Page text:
Django UnchainedReleased on December 25, 2012 0 comments
When Quentin Tarantino opens a movie, it’s always an event.
Despite what the flock would have you believe, the same cannot be said for Steven Spielberg, Martin Scorcese or Robert Zemeckis. While those three have morphed from story-tellers into Oscar-chasing sirens, Tarantino remains the naughty little boy infatuated with movies. Not films, movies. Listen to the man in long-form interviews and its immediately clear he could be the foremost authority these days on movies and how they’re made. (With huge respect and big ups to Peter Bogdanovich and the recently departed and greatly missed Sydney Pollack.)
After being forced into making “Inglorious Basterds” for the Weinstein Blobs, Tarantino returns with something much closer to his Blaxploitation-revering heart. “Django” is his look (a thoroughly demented take we’re sure,) at one of the Nation’s most enduring and polarizing periods. It’s even got a title to rival good/bad classics such as “Shaft In Africa,” or “Truck Turner.” Django is Jamie Foxx, fronting the charge as a former slave. Along with Christoph Waltz, a dentist moonlighting as a bounty hunter (a sly nod to “Marathon Man,”) the two rip a swath through antebellum south cracker plantations in search of Django’s missing wife, who was sold into the servitude of Leonardo DiCaprio, a mustache-twisting, sadomasochistic dickbag-dandy.
Tarantino’s films are nothing if not bloody, often to the point of trivializing body counts. Some of his work would have made Peckinpah squeamish. Though stylized blood spatter is only one of the arrows in his impressive quiver. There is an argument that he takes his violence over the top for the gratuitous hell of it, and he’d likely agree. He grew up ditching school to watch B-Flicks in flea-ridden theaters, so it’s easy to see how his narrative sensibility was informed. In cinematic terms, he prefers tight, framed shots over wider masters, strong lighting over moody dinginess, and protags in love with themselves and their own voices, all of which cranks the intensity of the excellent dialogue. Tarantino might be a relic due to his preference that stories unfold through the spoken word, most of which he writes himself.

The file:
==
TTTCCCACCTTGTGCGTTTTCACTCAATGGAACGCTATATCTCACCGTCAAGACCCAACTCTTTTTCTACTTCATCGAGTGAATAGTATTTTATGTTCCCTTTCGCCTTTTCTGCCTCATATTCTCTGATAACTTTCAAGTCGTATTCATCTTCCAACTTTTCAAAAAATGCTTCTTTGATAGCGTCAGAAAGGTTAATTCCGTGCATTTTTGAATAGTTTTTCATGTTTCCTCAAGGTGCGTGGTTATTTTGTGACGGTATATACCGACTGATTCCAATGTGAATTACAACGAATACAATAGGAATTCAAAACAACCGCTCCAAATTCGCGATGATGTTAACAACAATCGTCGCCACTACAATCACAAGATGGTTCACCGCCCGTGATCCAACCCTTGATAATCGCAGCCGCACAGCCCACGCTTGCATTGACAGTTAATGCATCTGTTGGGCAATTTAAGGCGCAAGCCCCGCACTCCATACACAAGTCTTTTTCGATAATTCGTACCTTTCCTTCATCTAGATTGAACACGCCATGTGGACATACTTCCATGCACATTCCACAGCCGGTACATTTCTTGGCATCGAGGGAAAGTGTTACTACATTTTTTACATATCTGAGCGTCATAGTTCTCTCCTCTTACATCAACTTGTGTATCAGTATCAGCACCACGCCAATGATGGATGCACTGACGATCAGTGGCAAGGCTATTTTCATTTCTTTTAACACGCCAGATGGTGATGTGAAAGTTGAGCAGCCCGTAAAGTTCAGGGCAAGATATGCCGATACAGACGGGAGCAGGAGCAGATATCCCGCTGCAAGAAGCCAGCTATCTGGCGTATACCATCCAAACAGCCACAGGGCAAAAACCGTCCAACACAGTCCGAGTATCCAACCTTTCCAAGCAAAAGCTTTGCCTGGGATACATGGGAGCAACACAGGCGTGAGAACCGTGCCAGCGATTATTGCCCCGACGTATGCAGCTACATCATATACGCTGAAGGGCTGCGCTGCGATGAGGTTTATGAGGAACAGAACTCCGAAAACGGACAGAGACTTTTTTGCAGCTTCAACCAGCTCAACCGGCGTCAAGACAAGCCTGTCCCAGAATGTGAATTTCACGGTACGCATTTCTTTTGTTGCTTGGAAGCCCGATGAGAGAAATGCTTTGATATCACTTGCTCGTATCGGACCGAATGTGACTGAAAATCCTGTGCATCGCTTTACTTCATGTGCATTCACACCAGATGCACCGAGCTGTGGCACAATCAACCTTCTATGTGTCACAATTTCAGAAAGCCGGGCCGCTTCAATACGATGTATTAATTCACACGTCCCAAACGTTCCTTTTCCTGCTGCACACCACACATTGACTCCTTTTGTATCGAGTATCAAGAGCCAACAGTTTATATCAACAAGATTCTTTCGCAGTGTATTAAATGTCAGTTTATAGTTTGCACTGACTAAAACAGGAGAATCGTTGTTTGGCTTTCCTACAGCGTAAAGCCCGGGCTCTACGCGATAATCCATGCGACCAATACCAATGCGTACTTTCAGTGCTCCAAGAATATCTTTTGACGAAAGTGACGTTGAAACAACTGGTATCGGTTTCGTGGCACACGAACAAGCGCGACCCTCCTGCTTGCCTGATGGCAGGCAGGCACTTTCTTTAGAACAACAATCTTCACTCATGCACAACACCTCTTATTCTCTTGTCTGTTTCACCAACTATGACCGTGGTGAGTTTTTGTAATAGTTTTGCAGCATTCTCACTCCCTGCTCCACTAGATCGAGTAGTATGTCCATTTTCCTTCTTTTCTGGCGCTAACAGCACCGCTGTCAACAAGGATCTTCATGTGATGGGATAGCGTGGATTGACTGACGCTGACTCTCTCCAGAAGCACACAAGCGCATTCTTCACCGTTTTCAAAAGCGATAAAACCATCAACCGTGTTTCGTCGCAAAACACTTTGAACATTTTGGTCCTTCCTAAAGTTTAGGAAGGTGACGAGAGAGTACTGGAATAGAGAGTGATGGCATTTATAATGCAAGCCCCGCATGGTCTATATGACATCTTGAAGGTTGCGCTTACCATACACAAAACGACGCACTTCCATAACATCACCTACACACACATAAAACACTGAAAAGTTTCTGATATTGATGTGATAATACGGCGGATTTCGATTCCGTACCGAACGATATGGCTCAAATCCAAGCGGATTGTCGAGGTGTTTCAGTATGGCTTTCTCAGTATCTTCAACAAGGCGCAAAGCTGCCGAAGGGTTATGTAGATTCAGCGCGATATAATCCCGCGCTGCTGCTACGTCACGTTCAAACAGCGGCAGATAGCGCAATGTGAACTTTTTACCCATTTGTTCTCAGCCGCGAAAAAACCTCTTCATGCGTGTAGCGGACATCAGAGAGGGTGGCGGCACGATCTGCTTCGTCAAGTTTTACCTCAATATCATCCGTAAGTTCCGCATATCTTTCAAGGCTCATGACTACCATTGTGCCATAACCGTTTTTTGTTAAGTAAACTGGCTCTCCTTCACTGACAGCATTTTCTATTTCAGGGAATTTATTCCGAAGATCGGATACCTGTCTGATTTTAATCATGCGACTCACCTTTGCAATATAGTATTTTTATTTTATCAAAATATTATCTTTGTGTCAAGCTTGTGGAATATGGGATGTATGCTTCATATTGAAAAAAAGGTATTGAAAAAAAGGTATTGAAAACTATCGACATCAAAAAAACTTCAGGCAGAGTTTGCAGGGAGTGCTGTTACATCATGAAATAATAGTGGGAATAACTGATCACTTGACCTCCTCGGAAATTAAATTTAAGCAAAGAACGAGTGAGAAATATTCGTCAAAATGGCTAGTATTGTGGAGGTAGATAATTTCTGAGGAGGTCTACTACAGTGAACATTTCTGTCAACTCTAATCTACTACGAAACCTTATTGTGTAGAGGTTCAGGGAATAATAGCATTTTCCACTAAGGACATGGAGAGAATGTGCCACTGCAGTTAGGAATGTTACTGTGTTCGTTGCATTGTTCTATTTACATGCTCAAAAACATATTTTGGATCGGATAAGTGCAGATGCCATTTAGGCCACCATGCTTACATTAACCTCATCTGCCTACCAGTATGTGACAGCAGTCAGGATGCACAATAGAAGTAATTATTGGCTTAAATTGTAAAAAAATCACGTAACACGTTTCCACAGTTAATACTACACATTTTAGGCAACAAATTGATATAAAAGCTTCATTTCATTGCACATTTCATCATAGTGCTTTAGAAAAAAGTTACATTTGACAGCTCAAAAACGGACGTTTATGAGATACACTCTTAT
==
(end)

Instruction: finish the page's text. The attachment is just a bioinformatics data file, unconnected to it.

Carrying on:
This isn’t to suggest that he lacks the visual gene, far from it. Tarantino shoots his movies as a cinematic kick in the stones, and he rarely lets us down. (Inglorious Basterds was his weakest effort, though we’ll blame that on the pressure from the Blobs.)
With “Pulp Fiction” and the “Kill Bills,” he turned linear narrative on its behind. Both are superb and formidable, though “Jackie Brown” remains his true masterpiece, a love song to 70’s star Pam Grier that also featured Sam Jackson, Bridget Fonda and even Bobby Deniro, all packing their A-game.
As the “Kill Bills” were a Valentine to the Bruce Lee/Martial Arts era, “Django” will unfold with the same menace and muscular narrative as “Superfly,” or “Willie Dynamite.” As in those romps, the corrupt, pale-faced devils need to be taught a lesson. Foxx and Waltz will give them all they deserve and then some, with a heavy dollop of physical humiliation to sweeten the experience.
Love or hate him, Tarantino’s talent is unique. Yes, his cache is loaded with violence and blood, still, his stories are so boisterously enthusiastic, it’s hard not to be pulled in. Expect to be repelled while laughing, no easy feat when translating controversial subject matter.
This is what the man does, better than anyone else.
FYI: Enjoy your holidays… the angry man will return just after the New Year with a fresh look, if not a fresh perspective, at the movies of 2013.